One in five people suffer serious depression during the course of their lives, and repeated episodes can cause depression to become more ‘autonomous’ i.e. it requires smaller and smaller amounts of stress to trigger another episode.
Mindfulness-based Cognitive Therapy (MBCT) was developed by Zindel Segal, John Teasdale and Mark Williams based on Jon Kabat-Zinn’s mindfulness-based stress reduction programme for chronic pain. Their aim was to apply Kabat-Zinn’s insights from a physical health setting to mental health; to find an effective approach to preventing new episodes of depression for people who were highly vulnerable to experience repeated episodes.
This lecture asks how MBCT fits with basic psychological science, looking at examples from psychology over the last 50 years. In particular, we will consider four areas of psychological science that mindfulness addresses: the costs of dividing attention, how the mind affects the body (and vice versa), how we succeed or fail to remember to do things we plan to do, and the effects on the mind of trying to prevent unpleasant experience.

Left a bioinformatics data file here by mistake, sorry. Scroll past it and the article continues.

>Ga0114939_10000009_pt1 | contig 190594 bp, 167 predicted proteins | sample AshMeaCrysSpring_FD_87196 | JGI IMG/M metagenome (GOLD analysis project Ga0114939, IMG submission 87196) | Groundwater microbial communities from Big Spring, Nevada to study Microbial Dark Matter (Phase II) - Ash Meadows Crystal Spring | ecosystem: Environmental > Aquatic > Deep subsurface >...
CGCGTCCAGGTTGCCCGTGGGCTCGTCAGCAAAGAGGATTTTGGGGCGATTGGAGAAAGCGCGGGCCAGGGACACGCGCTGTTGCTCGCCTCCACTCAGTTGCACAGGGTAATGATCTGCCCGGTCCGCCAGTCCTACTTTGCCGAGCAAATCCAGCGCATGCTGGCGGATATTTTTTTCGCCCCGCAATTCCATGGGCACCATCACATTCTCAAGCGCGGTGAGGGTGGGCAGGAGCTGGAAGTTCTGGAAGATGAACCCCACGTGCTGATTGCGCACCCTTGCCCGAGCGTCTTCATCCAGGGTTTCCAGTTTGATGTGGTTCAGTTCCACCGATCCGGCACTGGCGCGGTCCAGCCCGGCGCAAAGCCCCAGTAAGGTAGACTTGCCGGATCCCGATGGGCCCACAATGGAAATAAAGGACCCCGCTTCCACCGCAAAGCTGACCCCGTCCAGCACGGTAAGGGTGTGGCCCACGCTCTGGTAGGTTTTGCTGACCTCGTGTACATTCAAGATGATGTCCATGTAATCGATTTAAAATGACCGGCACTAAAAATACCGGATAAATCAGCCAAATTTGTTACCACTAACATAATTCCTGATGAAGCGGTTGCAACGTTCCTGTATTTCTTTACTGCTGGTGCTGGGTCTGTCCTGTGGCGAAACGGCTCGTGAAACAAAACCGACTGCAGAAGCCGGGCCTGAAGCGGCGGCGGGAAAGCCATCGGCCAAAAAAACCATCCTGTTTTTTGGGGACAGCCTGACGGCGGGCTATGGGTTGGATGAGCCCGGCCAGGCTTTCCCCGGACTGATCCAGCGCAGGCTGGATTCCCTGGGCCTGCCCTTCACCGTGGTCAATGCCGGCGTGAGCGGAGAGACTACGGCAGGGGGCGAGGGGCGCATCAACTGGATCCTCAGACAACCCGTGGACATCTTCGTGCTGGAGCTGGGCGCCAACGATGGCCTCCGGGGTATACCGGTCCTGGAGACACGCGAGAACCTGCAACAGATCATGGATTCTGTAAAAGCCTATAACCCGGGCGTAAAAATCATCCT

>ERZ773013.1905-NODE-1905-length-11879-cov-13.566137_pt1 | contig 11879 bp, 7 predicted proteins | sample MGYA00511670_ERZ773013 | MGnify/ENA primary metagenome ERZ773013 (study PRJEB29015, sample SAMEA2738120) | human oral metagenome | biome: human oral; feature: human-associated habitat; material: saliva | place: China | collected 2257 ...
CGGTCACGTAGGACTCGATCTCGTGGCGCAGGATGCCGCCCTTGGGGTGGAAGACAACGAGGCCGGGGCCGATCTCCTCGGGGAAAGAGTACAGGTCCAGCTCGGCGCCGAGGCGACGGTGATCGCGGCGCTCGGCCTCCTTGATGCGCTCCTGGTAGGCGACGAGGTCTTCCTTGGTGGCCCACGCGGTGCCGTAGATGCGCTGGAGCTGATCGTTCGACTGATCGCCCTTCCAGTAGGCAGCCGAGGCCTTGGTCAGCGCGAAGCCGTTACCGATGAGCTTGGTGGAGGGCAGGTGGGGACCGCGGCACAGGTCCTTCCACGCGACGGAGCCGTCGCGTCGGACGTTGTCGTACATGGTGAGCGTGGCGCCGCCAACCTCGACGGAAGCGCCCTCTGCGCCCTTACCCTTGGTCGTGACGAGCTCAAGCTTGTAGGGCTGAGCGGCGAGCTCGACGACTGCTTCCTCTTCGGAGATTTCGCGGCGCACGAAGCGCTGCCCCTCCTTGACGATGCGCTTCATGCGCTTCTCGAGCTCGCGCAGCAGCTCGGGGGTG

Mark Williams is Emeritus Professor of Clinical Psychology at the University of Oxford. His research focuses on understanding how best to build resilience and mental fitness in order to prevent depression and suicide. Professor Williams has held posts at the Medical Research Council’s Cognition and Brain Sciences Unit at Cambridge and the University of Wales, Bangor and was Founding Director of the University of Oxford’s Mindfulness Centre that works to prevent depression and enhance human potential through the therapeutic use of mindfulness across the lifespan. He is author of many research articles and books, including The Mindful Way through Depression: Freeing Yourself from Chronic Unhappiness (with John Teasdale, Zindel Segal and Jon Kabat-Zinn) and Mindfulness: A Practical Guide to Finding Peace in a Frantic World (with Danny Penman). He is a Fellow of the Academy of Medical Sciences and the British Academy.
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